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Entertainment > Movies > "The Zookeeper's Wife"--a Movie Review
 

"The Zookeeper's Wife"--a Movie Review




You have seen "The Zookeeper's Wife" before and you will see it again and, unless you have no heart or feelings for other human beings, you will react to this film as to others of the same genre in the past and future.


We are in Warsaw, Poland, on the eve of the invasion on the Nazis, their eventual takeover and starting on the road of exterminating the Jewish population. Yes, there is the child in hiding who makes a noise when a Nazi officer is near, the Jew, passing as a Christian with the blond hair dyed, going through a German security guard, the loading of trains to go off to the camps, ask falling on the city as if it was snow, the evil, not to be trusted German officer and every other cliche a movie like this has but remember a cliche has the basis of truth in it.


Where this movie differs is that the couple, who comes up with a plan to save Jews, are the owners of a popular zoo in Warsaw so we see all kinds of scenes with cute tiger cubs, monkeys, camels prancing around the grounds, rabbits, zebras, parrots, bisons, elephants, etc.


Jessica Chastain, as Antonina, and Johan Heldenbergh, as Jan, are the husband that are both equally involved not only the zoo but with what happens. The picture revolves more around the former than the latter for change. Chastain is impressive but many times her accent swallows up her speech but she never fails to be touching when working with the animals especially one harrowing scene near the beginning. Their son is played first by Timothy Radford the first 3 years and then by Val Maloku 1943-1945.


There is a standout performance by Shira Haas as a Jewish teenager who, unfortunately, the screenplay sort of forgets. There is Daniel Bruhl as a Nazi zoologist who promises the couple he will take care of the displaced animals and return them after everything is over though in reality he wants to use them for selective breeding just as doctors did with their Jewish prisoners.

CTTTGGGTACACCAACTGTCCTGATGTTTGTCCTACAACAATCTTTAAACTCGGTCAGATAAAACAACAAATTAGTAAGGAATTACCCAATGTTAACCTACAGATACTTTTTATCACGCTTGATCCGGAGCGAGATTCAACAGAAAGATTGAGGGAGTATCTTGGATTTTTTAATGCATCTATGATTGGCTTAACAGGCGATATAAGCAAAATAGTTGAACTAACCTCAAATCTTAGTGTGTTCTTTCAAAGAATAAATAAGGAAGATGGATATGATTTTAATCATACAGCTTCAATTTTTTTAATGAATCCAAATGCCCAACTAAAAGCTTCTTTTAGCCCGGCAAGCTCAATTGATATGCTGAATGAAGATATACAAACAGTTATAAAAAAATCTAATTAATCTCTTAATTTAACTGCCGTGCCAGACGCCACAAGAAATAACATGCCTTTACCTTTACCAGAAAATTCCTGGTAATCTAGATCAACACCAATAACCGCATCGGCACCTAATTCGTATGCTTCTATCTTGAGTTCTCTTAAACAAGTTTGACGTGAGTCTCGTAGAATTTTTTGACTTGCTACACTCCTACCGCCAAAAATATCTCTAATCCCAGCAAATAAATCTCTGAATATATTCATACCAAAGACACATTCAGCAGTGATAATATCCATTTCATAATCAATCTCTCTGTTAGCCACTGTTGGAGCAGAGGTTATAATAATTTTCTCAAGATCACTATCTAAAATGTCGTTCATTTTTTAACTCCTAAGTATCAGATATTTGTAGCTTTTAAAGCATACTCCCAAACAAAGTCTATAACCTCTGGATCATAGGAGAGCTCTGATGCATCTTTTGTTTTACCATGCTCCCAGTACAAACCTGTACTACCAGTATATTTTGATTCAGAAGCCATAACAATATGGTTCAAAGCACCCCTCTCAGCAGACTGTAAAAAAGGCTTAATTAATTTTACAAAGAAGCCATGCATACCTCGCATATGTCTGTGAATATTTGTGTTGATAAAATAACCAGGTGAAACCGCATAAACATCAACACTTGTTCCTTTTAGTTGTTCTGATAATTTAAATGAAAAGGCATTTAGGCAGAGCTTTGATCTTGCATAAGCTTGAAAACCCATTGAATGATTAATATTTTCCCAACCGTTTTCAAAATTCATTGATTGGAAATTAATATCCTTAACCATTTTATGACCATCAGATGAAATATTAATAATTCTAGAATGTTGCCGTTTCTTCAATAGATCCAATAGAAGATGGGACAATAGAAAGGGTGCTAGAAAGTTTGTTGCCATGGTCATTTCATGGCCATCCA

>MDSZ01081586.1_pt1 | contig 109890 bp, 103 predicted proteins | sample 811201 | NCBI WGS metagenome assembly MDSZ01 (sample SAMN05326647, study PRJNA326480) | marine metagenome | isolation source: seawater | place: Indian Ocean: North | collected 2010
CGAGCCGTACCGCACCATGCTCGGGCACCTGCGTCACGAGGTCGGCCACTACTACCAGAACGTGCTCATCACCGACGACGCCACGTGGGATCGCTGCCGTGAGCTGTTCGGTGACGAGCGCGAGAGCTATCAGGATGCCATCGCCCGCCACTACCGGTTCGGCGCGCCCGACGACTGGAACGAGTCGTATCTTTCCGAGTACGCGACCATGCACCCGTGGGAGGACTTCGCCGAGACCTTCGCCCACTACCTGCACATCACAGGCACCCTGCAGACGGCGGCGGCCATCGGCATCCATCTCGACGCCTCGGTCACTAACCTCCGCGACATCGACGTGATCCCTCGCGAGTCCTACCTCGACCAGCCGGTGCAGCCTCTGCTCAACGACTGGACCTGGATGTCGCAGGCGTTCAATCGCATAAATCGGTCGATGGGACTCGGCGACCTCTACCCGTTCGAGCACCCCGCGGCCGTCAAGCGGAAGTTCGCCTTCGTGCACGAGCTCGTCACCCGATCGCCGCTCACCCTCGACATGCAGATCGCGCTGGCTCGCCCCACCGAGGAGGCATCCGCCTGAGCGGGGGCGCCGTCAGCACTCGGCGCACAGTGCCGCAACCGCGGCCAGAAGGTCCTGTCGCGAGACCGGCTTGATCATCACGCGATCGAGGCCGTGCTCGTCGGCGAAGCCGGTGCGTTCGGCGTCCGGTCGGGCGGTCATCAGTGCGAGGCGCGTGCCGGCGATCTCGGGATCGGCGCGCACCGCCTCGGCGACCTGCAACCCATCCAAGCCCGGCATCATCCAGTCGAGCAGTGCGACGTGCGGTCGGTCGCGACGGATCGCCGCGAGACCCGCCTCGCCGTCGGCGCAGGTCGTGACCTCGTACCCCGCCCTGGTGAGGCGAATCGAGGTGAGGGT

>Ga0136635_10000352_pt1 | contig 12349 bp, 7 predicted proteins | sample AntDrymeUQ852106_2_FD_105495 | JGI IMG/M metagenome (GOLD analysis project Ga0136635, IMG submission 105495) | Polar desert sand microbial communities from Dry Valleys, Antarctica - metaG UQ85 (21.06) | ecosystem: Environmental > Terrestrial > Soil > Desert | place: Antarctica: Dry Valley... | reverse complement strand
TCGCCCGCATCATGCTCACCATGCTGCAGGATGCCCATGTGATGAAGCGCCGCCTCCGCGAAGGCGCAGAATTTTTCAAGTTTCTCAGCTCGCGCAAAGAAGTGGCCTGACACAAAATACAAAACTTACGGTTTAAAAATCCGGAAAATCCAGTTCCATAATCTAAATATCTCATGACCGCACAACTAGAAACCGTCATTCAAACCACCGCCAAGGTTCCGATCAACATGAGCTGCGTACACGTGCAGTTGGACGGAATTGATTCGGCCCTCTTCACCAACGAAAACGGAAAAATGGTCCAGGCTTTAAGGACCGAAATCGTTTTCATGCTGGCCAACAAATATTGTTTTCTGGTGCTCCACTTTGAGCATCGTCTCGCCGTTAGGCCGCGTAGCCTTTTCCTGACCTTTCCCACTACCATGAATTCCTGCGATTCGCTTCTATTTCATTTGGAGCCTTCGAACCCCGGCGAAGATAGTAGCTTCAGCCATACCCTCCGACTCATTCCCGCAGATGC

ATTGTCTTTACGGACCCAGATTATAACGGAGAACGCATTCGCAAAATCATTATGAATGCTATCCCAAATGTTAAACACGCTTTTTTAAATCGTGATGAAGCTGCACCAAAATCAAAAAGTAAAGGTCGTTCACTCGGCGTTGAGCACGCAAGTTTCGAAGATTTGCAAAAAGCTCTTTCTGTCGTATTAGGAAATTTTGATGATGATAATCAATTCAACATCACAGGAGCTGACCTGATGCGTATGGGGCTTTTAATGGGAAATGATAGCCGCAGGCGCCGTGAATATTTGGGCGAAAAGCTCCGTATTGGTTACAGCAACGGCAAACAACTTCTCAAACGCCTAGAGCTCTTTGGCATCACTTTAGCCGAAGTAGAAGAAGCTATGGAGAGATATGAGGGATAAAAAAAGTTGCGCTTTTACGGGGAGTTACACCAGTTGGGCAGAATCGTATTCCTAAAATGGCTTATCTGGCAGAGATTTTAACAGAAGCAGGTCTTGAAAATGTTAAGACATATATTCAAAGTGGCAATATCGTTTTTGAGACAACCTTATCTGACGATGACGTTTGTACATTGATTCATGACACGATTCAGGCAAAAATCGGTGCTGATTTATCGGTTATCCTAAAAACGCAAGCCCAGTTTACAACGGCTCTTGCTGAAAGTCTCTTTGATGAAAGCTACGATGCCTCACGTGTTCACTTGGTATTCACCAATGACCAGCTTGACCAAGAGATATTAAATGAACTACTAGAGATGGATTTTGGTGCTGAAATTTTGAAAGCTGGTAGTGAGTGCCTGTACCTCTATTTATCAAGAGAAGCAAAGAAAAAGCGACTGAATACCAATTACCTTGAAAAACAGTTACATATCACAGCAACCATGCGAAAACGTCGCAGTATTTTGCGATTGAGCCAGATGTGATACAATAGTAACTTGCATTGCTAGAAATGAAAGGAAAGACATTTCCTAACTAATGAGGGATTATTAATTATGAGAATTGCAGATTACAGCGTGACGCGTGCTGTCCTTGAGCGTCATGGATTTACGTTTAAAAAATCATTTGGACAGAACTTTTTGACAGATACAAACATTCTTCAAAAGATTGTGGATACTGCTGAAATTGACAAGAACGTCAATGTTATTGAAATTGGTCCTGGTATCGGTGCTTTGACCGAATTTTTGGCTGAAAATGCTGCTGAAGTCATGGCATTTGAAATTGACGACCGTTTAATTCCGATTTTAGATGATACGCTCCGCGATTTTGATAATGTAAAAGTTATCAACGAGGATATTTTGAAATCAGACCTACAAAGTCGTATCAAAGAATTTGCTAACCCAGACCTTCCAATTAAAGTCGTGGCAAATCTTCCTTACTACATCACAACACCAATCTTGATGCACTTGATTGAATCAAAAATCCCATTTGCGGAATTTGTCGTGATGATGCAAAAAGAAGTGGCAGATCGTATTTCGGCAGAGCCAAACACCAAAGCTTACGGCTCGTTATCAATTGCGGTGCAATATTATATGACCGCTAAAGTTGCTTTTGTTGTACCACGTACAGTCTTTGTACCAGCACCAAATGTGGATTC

There are a few other characters but none have the chance to show what they can do except ChastainHeldenbergh, Haas and, of course, the animals and that is the major problem with this movie.


You will react reflexively to many of the scenes but the director Niki Caro and the screenwriter Angela Workman offer too much of a glossy picture of a harrowing time in history. Everything looks pretty including the scenes that make you pull back at what horror human beings can inflict on each other and, yes, animals. More time is given to getting to know the animals than the humans. Somehow the danger all these people lived under is dissipated.


Movies about the Holocaust should be continued to be made and seen but they need to offer more than a 'formula' showing. At the end credits, when you learn that the husband and wife saved more than 300 people and what happened to the couple during and after the war you'll wonder why you didn't feel all this while watching the film.


I recommend "The Zookeeper's Wife" as a film to see what people do to help others in time of need and to not forget the Holocaust or what hate can do to people.






"The Zookeeper's Wife" movie trailer.



posted on Mar 31, 2017 2:41 PM ()

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